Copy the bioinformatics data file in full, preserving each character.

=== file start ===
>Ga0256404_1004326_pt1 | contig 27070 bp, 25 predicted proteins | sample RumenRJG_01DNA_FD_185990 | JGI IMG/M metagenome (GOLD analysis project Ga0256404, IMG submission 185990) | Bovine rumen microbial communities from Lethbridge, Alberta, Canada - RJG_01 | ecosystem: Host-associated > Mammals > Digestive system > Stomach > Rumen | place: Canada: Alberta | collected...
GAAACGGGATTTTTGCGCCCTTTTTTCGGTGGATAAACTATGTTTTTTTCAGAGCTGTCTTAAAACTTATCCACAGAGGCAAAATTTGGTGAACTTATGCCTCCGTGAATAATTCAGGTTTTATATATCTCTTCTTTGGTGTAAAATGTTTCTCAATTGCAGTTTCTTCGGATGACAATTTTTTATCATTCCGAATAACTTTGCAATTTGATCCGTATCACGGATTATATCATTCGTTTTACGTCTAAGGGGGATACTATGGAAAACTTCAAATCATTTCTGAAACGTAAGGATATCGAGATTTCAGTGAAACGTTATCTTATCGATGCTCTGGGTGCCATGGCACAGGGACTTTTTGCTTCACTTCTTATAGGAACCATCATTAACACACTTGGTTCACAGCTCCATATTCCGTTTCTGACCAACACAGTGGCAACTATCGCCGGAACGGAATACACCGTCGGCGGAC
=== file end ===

>Ga0256404_1004326_pt1 | contig 27070 bp, 25 predicted proteins | sample RumenRJG_01DNA_FD_185990 | JGI IMG/M metagenome (GOLD analysis project Ga0256404, IMG submission 185990) | Bovine rumen microbial communities from Lethbridge, Alberta, Canada - RJG_01 | ecosystem: Host-associated > Mammals > Digestive system > Stomach > Rumen | place: Canada: Alberta | collected...
GAAACGGGATTTTTGCGCCCTTTTTTCGGTGGATAAACTATGTTTTTTTCAGAGCTGTCTTAAAACTTATCCACAGAGGCAAAATTTGGTGAACTTATGCCTCCGTGAATAATTCAGGTTTTATATATCTCTTCTTTGGTGTAAAATGTTTCTCAATTGCAGTTTCTTCGGATGACAATTTTTTATCATTCCGAATAACTTTGCAATTTGATCCGTATCACGGATTATATCATTCGTTTTACGTCTAAGGGGGATACTATGGAAAACTTCAAATCATTTCTGAAACGTAAGGATATCGAGATTTCAGTGAAACGTTATCTTATCGATGCTCTGGGTGCCATGGCACAGGGACTTTTTGCTTCACTTCTTATAGGAACCATCATTAACACACTTGGTTCACAGCTCCATATTCCGTTTCTGACCAACACAGTGGCAACTATCGCCGGAACGGAATACACCGTCGGCGGAC